According to a report in the Express, the reason for the billing inaccuracies is linked to faulty clocks in energy meters. These clocks are not checked by energy suppliers when they take meter readings and it is down to consumers to report any faults.
Customers on a time-of-use tariff are advised to contact their energy supplier if they think their energy meter is not working properly.
Faulty energy meter clocks cause
Economy 7 and Economy 10 energy plans charge different rates per unit of energy, depending on the time of day. Typically energy used during the night is cheaper than that used at peak times during the day.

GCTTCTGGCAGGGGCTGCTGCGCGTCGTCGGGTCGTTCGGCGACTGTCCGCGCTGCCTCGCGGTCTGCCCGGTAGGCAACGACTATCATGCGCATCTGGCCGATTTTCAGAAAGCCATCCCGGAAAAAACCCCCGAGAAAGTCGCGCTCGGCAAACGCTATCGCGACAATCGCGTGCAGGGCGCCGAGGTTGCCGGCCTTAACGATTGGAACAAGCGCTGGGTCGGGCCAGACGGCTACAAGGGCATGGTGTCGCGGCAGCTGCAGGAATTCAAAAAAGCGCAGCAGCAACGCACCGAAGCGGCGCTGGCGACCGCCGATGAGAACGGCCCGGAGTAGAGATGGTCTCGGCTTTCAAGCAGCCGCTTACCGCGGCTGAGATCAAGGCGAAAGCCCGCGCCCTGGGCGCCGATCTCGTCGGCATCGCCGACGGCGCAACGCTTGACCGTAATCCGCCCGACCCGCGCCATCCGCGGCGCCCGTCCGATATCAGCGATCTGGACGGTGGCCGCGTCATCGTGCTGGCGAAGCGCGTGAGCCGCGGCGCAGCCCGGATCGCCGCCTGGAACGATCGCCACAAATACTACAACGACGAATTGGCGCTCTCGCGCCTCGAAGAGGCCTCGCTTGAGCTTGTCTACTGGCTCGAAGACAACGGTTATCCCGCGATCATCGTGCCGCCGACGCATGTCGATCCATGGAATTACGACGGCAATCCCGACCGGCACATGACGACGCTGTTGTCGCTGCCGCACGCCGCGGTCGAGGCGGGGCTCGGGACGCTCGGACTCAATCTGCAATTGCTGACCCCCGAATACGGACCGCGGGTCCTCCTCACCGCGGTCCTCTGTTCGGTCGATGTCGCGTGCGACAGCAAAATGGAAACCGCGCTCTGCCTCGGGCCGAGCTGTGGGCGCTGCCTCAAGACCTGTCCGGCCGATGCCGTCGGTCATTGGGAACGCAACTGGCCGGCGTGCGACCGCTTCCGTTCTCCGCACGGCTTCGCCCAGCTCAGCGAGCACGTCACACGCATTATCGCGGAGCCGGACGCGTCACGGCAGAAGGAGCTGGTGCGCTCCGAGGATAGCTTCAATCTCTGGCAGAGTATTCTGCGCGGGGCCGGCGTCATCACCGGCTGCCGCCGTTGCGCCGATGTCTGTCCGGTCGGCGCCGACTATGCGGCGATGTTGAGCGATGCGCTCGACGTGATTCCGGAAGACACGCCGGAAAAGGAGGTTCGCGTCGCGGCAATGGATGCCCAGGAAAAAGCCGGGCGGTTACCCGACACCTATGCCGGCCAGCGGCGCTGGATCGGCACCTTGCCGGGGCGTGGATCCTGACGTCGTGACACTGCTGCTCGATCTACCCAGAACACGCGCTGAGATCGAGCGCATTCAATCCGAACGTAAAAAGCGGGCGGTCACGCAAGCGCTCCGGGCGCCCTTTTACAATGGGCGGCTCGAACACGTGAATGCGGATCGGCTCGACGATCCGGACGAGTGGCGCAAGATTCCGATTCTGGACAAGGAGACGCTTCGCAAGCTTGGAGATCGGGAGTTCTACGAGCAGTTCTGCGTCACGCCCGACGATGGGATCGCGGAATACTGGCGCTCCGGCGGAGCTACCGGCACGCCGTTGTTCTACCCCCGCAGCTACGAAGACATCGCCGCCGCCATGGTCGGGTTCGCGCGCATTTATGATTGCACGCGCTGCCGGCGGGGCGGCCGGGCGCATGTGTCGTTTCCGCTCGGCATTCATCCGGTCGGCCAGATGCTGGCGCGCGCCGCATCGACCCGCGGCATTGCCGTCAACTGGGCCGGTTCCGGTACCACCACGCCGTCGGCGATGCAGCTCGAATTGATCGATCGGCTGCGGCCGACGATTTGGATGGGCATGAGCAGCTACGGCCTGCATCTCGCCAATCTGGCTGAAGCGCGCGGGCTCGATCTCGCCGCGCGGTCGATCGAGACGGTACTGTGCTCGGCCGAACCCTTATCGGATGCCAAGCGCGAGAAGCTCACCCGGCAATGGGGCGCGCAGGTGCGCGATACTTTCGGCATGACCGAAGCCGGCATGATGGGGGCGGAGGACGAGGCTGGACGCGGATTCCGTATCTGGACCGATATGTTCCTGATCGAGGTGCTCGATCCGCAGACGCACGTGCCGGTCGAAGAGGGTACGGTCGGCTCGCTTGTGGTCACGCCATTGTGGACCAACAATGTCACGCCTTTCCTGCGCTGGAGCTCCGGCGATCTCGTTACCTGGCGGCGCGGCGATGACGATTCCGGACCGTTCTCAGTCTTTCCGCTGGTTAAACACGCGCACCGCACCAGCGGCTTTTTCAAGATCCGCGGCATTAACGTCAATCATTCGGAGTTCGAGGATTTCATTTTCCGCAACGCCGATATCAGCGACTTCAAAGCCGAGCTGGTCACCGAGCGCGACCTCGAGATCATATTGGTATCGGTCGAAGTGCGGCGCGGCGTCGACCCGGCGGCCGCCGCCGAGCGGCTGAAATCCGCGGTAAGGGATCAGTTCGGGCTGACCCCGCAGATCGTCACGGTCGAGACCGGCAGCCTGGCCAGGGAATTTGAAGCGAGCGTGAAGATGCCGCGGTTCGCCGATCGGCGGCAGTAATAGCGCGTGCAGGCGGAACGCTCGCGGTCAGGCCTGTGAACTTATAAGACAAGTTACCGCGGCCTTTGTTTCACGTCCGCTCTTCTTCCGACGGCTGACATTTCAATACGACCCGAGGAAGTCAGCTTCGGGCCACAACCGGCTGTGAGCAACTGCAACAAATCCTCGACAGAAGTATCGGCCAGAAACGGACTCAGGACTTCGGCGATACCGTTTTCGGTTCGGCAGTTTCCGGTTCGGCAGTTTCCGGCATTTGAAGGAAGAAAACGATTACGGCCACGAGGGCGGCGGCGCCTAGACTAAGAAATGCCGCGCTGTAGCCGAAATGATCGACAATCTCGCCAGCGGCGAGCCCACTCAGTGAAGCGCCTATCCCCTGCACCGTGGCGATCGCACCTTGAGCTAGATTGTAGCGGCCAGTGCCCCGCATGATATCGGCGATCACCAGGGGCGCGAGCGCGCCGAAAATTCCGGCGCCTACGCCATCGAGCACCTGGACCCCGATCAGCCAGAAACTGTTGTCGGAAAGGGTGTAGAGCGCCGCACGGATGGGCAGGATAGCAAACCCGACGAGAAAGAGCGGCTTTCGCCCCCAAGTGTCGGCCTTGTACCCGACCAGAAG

Faulty clocks within energy meters mean that customers could be charged peak time energy prices for off peak usage.
Problem spotted by retired electrician
Gary Day, a retired engineer, found that his energy meter was behaving erratically and that the clock was sometimes two to three hours off. He had his meter replaced three times and has since begun monitoring it more closely.
He first noticed the issue when he went on holiday and found he had been charged a peak rate per unit, despite programming his heating to come on only at low rate times. Following a complaint to his supplier, Day and his neighbours, who had similar issues, were awarded £2,300.